When you got on the train to work this morning, you were being watched. At the supermarket, you’re being watched as you pick out your fruits and veggies. Driving home in your car, your every move is being tracked. Not to sound paranoid here, but it’s not much of an exaggeration to say that we’re being watched everywhere we go. Not just by the people around us or by the CCTV cameras we’ve all grown so used to, but increasingly, by the machines that serve us and surround us.
We all know the algorithms are out there analyzing us, casting their impersonal gaze over everything from traffic jams to tracking people’s faces on TV. And with things like self-driving cars and smart refrigerators about to be in every home, there’s only going to me more “eyes” turned our way as our world becomes a panopticon. But what exactly do these machines see?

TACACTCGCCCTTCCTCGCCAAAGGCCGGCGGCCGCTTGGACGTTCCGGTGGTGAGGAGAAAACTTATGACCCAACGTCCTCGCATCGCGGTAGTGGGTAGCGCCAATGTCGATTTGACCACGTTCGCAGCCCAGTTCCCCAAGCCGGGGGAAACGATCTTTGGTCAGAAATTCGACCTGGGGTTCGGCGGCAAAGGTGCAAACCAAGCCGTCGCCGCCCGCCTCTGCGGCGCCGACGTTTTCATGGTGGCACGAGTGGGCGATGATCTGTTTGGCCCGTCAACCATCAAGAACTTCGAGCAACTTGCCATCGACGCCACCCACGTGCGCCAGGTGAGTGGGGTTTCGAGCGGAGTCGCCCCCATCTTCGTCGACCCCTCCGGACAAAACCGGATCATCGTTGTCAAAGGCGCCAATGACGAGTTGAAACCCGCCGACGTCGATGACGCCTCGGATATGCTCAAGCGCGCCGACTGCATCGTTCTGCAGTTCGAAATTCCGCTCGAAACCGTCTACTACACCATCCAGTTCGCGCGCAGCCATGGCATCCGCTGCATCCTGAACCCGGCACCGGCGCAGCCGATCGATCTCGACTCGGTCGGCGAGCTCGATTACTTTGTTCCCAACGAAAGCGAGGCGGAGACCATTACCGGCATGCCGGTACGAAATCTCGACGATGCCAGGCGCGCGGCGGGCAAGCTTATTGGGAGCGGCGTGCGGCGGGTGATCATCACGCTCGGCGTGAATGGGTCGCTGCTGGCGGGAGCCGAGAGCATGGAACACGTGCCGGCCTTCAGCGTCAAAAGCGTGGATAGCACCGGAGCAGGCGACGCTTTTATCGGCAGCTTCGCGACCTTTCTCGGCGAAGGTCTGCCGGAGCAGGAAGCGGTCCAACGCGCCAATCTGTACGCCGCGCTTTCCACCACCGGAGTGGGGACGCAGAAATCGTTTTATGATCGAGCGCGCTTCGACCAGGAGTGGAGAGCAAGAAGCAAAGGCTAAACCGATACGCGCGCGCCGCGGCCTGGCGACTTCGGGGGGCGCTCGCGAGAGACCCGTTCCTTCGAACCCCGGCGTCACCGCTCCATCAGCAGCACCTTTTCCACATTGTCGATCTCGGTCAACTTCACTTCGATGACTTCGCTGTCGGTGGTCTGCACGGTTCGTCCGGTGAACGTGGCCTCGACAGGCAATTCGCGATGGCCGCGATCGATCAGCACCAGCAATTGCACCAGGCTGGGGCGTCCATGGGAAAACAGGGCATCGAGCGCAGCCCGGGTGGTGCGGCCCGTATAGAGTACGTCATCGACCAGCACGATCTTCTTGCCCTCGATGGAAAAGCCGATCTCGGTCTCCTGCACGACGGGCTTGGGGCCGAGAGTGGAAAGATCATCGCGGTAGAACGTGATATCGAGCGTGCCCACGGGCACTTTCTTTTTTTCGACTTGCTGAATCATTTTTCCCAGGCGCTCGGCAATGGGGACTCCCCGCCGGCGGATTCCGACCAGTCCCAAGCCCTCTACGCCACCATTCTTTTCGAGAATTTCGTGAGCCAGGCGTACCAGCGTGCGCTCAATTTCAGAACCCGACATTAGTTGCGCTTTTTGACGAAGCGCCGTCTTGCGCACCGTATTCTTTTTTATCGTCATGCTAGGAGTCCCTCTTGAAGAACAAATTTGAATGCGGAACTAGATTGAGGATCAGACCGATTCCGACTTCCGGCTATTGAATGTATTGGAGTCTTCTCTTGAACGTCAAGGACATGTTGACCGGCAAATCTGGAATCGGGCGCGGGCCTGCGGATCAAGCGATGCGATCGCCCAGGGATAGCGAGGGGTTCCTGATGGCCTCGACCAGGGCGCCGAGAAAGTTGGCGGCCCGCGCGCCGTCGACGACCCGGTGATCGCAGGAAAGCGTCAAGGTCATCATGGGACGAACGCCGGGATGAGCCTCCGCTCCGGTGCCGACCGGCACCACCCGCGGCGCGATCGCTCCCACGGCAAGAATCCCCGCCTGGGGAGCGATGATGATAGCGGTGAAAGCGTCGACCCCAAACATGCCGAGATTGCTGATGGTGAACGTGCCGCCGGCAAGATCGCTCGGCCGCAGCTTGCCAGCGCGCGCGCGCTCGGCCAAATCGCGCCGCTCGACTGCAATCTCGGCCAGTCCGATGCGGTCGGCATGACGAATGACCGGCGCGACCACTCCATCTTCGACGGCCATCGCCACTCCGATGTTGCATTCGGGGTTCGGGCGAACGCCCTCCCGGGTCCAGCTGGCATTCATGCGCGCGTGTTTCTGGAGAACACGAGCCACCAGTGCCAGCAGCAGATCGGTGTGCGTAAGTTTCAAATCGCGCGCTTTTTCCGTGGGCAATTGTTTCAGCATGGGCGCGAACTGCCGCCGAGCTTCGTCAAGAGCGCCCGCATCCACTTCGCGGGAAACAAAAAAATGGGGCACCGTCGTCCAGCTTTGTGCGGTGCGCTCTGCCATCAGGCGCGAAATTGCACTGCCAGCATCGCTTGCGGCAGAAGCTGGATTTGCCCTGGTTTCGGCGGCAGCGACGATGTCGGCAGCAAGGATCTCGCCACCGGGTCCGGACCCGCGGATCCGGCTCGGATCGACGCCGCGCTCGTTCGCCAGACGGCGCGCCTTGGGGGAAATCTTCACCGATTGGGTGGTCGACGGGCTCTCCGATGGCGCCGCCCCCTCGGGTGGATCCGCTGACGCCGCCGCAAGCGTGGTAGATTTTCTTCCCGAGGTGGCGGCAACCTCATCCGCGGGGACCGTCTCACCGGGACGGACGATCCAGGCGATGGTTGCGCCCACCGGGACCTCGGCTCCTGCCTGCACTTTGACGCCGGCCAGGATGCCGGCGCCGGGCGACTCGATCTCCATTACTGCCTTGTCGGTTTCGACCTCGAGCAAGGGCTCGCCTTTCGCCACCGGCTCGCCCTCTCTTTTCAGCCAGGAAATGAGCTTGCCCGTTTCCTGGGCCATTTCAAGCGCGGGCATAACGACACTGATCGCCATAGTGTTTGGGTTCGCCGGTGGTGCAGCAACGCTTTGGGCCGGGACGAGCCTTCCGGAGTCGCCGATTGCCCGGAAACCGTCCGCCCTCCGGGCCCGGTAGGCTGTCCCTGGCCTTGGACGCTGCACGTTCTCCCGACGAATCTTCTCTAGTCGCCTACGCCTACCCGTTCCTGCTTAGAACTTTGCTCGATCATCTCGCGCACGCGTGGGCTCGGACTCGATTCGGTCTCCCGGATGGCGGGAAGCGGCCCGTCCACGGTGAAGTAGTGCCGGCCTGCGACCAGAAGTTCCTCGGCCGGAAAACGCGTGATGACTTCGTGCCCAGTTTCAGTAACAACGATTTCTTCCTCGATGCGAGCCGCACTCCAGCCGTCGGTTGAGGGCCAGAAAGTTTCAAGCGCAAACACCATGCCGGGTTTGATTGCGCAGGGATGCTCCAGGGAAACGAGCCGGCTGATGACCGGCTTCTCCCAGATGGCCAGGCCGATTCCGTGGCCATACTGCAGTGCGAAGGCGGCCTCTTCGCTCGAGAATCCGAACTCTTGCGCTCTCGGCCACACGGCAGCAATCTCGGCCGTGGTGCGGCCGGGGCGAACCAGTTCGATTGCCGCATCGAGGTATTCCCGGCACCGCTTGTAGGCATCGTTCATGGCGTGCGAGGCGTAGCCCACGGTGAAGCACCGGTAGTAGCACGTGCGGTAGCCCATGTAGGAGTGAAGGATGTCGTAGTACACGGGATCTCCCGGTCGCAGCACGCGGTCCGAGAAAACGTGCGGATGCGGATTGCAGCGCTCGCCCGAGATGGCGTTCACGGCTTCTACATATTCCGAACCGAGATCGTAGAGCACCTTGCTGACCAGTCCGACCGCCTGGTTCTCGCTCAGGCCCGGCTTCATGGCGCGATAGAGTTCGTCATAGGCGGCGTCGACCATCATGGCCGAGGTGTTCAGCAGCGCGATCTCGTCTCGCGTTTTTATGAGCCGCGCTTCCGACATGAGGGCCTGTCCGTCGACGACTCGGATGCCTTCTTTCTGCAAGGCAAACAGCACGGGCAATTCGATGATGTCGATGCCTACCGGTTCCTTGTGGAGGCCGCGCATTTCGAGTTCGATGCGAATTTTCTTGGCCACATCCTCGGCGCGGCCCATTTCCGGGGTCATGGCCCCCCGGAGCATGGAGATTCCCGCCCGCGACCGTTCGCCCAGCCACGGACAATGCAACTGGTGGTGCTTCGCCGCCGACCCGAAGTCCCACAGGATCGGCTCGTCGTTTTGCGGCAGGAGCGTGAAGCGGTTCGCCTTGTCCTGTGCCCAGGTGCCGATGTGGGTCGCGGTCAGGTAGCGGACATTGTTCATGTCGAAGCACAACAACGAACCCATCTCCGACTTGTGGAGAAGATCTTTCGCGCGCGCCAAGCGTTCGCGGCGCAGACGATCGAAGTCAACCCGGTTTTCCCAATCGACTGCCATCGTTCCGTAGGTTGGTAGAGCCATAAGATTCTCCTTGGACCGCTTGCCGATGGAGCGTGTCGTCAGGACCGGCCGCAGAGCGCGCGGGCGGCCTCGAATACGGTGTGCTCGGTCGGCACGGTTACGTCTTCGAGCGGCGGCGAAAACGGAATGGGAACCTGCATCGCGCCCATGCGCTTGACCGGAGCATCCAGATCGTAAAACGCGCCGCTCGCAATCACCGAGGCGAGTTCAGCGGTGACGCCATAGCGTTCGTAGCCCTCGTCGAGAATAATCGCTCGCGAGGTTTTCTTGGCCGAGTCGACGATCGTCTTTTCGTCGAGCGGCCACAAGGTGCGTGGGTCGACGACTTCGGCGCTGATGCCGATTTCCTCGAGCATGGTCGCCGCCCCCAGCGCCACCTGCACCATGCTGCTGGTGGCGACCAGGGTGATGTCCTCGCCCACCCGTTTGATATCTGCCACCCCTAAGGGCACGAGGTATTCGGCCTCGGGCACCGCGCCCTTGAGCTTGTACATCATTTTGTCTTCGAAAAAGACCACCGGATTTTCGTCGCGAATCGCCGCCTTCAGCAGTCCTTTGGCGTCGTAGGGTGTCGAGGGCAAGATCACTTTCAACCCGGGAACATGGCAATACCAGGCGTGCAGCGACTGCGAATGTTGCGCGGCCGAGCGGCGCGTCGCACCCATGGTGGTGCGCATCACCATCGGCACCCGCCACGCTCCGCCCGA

Director/designer Timo Arnall—who’s not unfamiliar with exploring the hidden aesthetics of technology in our urban environments after light painting wifi networks—has created a compilation video called Robot readable world. Using found “machine-vision” footage from YouTube to explore what he calls “the aesthetics of the robot eye,” Arnall captures the vantage point of that unseen but all-seeing software that monitors us, looking for patterns and irregularities, silently analyzing our comings and goings. The videos—from footage of car parks to pedestrians—he used are listed on the Vimeo page.
It’s kind of creepy, but at least the aesthetic consists of bright-colored rectangles, squares, ellipses, arrows and squiggly lines—if it was the red cyborg vision of Arnie’s T-800 then we’d all be screwed.